Senile plaques and neurofibrillary changes in the brain of an aged lemurian primate, Microcebus murinus

Neurobiol Aging. 1992 Jan-Feb;13(1):99-105. doi: 10.1016/0197-4580(92)90016-q.


In some aged Microcebus brains (8- to 11-year-old animals) dramatic atrophy is found, particularly of the cortex, the hippocampus, the basal ganglia, the brainstem and the cerebellum, associated with a conspicuous increase in the size of the cerebral ventricles. These morphological changes are accompanied by certain histological profiles indicative of pathology. In the cortex, these histological changes consist of 1) a large number of senile plaques composed of degenerated neurites sometimes surrounding an amyloid plaque, 2) amyloid deposits in the vascular walls and 3) dense bundles of argyrophilic filaments in numerous pyramidal neurons. All these lesions resemble changes associated with Alzheimer's disease in man. The degenerative changes observed in the Microcebus brain are accompanied by behavioral changes. At the moment these preliminary studies, carried out on the smallest of all primates, do not prove that the degeneration is of the Alzheimer type, but do indicate that Microcebus murinus may well be a good model for the study of cerebral aging, providing a comparison with cerebral ageing in humans. The size, life span and cost of the animal provide further advantages when compared with other nonhuman primates.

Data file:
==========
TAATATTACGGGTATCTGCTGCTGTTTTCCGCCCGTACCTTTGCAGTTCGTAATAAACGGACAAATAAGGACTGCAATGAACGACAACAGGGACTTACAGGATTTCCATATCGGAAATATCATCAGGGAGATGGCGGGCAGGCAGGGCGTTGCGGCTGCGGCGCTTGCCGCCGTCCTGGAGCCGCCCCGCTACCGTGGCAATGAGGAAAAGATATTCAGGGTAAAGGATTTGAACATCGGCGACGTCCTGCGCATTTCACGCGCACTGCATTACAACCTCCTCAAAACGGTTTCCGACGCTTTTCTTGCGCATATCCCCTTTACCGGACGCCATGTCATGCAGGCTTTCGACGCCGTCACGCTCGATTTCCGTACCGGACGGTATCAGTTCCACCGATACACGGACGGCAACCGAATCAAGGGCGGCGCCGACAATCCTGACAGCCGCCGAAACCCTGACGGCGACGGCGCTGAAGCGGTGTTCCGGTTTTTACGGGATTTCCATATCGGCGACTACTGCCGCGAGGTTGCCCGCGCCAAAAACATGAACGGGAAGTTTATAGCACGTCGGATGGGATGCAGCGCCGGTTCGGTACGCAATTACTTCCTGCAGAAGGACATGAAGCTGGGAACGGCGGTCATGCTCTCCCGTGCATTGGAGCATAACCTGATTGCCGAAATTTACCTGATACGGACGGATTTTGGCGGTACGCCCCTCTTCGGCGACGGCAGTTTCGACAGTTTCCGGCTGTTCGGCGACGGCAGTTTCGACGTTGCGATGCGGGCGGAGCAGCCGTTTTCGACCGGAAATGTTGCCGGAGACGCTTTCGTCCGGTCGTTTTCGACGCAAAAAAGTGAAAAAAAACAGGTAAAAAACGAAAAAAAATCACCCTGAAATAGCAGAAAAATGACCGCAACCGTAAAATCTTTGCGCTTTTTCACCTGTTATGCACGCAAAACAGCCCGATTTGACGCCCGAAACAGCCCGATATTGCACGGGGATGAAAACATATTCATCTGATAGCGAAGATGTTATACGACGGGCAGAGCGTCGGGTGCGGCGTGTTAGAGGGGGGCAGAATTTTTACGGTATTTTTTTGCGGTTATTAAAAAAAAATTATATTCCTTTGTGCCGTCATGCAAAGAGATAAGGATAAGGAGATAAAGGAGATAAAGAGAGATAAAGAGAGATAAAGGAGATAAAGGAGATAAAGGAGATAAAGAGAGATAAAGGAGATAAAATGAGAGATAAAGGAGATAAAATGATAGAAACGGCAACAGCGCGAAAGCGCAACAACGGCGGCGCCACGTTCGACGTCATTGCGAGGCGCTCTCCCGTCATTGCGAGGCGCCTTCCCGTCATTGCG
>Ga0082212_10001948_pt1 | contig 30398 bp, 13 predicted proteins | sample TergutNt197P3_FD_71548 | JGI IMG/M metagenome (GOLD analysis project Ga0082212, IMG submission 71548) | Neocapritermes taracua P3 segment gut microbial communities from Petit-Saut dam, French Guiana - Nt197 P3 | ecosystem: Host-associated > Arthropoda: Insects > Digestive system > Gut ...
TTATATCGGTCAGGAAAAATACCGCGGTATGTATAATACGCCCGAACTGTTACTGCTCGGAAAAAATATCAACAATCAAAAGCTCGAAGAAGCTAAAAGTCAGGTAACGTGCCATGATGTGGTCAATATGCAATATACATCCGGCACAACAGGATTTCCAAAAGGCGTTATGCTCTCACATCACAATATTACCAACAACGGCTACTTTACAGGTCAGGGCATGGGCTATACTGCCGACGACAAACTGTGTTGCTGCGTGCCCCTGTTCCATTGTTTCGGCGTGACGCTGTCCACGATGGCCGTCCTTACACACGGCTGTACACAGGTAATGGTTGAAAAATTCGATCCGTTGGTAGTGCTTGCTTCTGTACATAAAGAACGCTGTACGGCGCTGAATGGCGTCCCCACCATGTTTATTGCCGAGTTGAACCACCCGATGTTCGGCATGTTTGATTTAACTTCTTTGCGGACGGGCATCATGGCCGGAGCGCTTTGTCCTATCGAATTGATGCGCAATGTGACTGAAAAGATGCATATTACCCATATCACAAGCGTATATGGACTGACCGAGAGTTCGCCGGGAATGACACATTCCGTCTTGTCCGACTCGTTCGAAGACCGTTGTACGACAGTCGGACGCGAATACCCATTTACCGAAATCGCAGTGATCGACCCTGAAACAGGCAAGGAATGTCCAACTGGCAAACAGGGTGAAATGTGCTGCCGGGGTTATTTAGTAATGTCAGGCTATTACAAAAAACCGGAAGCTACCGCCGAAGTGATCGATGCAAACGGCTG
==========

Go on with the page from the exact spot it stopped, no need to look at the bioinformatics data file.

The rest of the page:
Publication types

  • Research Support, Non-U.S. Gov't

MeSH terms

  • Amyloid / metabolism
  • Animals
  • Behavior, Animal / physiology
  • Brain / pathology*
  • Cheirogaleidae / physiology*
  • Female
  • Male
  • Neurites / ultrastructure
  • Neurofibrillary Tangles / pathology*


  • Amyloid